Reshma Saujani was already appalled by the positions Donald Trump espoused when he was inaugurated as the 45th President of the United States. But for a few short days after he entered the White House, the founder and CEO of Girls Who Code believed it was worth working with the Trump administration despite seemingly insurmountable differences.
That all changed when he signed the first version of a “Muslim ban” he’d promised on the campaign trail, blocking Syrian refugees from entering the country and temporarily banning entry to people traveling from seven Muslim-majority countries. That action cemented her belief that the Trump administration was not a worthy partner, and moreover, that it should be shunned. Saujani described why in an elegant op-ed published by The New York Times on Thursday.
“I do not believe this initiative—nor any partnership with this White House—can reverse the harm this administration has already done in attempting to legitimize intolerance,” she wrote in “The Case for Shunning the White House,” explaining why she rejected Ivanka Trump’s invitation for Girls Who Code to participate in a computer science education initiative. “Indeed, collaborating with this administration, on any issue, emboldens it only further.”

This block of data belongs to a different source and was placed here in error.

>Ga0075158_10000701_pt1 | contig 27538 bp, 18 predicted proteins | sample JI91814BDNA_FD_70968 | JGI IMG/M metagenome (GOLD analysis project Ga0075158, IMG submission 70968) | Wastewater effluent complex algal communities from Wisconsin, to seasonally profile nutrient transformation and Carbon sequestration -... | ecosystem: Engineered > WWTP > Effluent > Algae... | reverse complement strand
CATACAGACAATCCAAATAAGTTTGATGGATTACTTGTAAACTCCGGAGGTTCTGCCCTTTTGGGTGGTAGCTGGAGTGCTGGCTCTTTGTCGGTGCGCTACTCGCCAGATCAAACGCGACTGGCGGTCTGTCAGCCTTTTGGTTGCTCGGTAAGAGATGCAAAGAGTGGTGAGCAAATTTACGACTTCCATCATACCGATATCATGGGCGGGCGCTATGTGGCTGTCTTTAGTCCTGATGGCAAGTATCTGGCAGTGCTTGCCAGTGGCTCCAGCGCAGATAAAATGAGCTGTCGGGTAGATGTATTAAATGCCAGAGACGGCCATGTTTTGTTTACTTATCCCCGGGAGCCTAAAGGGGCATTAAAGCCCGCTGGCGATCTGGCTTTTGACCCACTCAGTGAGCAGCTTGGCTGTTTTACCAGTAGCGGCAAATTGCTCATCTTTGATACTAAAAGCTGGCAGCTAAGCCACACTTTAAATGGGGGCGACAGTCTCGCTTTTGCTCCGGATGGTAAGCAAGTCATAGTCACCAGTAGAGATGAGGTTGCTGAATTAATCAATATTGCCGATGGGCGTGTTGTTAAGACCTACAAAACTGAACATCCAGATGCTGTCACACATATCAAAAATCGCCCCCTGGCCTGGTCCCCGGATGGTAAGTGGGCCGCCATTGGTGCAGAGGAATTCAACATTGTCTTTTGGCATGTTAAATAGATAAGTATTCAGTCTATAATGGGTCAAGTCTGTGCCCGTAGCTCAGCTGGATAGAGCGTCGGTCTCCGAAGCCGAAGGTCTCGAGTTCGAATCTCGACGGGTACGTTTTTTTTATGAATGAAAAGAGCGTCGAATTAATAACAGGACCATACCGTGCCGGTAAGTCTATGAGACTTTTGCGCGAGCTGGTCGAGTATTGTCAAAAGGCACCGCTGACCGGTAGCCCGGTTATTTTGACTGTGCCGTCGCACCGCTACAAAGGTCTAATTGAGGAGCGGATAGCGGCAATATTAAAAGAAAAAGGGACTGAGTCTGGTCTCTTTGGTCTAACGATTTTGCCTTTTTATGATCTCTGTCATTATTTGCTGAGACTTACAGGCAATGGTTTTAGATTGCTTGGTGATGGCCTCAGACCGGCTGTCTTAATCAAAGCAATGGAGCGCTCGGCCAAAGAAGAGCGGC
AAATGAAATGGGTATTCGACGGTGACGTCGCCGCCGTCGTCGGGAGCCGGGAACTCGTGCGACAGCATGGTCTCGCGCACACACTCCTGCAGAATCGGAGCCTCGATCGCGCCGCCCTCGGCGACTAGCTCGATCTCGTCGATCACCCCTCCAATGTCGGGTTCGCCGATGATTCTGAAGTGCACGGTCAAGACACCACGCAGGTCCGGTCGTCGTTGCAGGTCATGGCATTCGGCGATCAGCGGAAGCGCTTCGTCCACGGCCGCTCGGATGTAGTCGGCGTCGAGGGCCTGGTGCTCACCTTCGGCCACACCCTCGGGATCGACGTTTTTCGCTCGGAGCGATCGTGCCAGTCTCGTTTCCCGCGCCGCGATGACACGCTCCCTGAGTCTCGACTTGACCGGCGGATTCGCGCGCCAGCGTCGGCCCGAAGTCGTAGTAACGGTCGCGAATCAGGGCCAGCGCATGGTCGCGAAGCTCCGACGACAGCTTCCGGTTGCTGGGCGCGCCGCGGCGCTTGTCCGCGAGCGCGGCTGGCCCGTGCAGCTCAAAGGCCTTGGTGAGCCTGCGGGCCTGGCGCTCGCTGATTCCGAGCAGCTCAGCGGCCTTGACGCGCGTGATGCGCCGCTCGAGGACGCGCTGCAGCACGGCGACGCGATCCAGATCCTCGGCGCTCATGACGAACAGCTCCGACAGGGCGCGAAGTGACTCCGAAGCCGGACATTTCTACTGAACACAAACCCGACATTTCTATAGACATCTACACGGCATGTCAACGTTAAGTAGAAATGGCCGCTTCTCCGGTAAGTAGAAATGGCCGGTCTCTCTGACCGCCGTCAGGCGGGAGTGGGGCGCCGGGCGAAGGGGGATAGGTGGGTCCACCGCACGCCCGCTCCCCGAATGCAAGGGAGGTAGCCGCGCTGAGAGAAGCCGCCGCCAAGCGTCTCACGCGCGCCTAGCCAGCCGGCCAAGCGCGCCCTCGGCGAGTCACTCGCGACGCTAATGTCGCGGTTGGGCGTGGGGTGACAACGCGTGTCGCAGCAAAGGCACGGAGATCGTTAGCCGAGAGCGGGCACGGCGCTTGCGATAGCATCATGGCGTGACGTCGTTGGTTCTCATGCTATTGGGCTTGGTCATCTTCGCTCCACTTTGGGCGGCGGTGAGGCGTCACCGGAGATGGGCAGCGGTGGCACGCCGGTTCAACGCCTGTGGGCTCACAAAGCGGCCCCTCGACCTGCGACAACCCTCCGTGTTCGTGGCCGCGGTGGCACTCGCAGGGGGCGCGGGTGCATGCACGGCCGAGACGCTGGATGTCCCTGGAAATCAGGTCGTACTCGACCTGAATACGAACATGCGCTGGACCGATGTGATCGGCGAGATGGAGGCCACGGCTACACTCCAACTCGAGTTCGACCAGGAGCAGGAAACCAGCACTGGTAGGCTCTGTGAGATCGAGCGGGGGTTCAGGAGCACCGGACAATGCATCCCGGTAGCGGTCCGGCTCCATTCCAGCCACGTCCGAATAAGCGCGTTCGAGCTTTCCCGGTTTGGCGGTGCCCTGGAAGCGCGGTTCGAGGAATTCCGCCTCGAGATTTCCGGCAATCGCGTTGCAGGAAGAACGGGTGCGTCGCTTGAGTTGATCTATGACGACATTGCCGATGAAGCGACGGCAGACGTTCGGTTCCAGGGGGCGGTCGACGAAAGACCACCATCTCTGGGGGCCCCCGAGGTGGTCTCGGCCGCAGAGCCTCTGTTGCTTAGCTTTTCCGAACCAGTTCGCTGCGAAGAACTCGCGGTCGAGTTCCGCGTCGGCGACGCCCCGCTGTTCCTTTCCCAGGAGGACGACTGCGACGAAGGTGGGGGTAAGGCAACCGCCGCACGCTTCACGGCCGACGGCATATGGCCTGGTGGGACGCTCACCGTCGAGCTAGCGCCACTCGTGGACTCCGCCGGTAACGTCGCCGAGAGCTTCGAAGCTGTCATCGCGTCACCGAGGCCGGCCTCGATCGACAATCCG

Saujani—a lawyer and politician who served as the deputy public advocate in New York City and ran for the public advocate position as well as for Congress—founded Girls Who Code in 2012. The nonprofit organization’s…